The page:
The Most Vulnerable Browser Prize Goes to – Chrome!


Secunia has recently released its Vulnerability Review 2015 which reports that more vulnerabilities were discovered in Chrome during 2014 than any other piece of core internet software – almost double that of the next nearest contender Internet Explorer.

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Actual results concluded by Secunia are:

  • Chrome – 504 reported vulnerabilities
  • Internet Explorer – 289 reported vulnerabilities
  • Firefox – 171 reported vulnerabilities
  • Total across all browsers (including Safari and Opera) – 1035 reported vulnerabilities

Secunia’s annual Vulnerability Report is collated from data harvested by the company’s Personal Software Inspector tool residing on “millions” of consumer machines, with an average of 76 installed applications across the board.

Of course, being an “industry-wide significant global player within the IT security ecosystem, in the niche of Software Vulnerability Management” (their words, not mine), it’s in Secunia’s interests to talk up these holes in popular applications. On the other side of the coin, Google would like users to know that counting vulnerabilities is inherently misleading, with the majority of reported bugs patched quickly or not even exploitable in the first place. <source>

The Secunia report goes on to reveal that overall vulnerabilities increased by 70%, from 728 during 2013 to 1035 during 2014, with un-patched zero day flaws rising from 14 to 25.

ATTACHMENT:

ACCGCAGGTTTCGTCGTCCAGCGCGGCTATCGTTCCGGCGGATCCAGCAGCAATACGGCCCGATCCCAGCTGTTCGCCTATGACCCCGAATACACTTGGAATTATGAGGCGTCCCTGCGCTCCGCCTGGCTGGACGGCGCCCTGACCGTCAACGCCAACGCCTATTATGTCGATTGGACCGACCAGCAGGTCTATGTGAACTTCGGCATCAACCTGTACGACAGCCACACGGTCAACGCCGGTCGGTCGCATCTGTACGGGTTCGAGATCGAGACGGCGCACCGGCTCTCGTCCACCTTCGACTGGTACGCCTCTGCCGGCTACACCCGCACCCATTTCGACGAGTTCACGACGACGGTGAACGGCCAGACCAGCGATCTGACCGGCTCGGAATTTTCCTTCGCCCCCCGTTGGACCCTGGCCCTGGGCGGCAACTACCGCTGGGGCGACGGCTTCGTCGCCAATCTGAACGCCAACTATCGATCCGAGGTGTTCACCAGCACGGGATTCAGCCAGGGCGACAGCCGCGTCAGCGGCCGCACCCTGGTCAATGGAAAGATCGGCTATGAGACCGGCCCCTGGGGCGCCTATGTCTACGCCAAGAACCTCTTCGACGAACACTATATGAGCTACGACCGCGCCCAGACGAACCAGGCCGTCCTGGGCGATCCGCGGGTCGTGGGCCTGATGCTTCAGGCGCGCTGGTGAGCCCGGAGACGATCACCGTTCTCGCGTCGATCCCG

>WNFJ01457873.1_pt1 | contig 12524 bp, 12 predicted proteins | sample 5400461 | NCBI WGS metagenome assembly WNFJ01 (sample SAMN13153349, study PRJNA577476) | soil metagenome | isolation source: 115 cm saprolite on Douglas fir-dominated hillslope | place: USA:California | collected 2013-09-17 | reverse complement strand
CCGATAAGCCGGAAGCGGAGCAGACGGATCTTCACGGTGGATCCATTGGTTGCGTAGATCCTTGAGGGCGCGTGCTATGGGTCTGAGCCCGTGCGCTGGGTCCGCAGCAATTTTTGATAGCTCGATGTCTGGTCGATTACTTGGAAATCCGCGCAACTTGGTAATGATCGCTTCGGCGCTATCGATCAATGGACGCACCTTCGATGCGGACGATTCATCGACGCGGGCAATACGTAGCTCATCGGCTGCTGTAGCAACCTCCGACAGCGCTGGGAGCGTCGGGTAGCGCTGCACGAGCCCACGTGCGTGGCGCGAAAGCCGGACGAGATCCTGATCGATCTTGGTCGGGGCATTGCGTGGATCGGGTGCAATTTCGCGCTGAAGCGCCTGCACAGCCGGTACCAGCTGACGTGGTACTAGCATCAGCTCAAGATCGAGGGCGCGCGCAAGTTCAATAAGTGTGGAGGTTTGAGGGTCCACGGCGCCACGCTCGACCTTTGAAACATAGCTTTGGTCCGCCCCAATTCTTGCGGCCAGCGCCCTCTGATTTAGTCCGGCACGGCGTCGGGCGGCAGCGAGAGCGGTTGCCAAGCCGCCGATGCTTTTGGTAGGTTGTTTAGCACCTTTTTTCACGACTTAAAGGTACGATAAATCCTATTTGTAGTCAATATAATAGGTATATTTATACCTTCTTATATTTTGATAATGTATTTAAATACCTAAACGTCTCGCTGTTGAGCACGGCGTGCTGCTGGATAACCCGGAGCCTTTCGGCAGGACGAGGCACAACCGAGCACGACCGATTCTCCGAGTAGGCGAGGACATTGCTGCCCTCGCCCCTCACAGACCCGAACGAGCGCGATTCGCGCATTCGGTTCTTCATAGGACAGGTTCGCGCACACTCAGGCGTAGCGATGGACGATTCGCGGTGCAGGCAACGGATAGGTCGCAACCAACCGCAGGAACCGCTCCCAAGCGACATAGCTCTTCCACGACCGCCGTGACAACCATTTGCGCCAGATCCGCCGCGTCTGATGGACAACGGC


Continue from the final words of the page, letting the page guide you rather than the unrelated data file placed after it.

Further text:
Of course, these types of reports, although interesting, often involve vested interests and should generally be taken with a grain of salt. In my humble opinion, the best possible browser security is a user’s own common sense and the most secure browser is always the one which lays in the hands of the most security conscious user.


 

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About the Author

Jim Hillier

Jim is the resident freeware aficionado at DCT. A computer veteran with 30+ years experience who first started writing about computers and tech back in the days when freeware was actually free. His first computer was a TRS-80 in the 1980s, he progressed through the Commodore series of computers before moving to PCs in the 1990s. Now retired (aka an old geezer), Jim retains his passion for all things tech and still enjoys building and repairing computers for a select clientele... as well as writing for DCT, of course.

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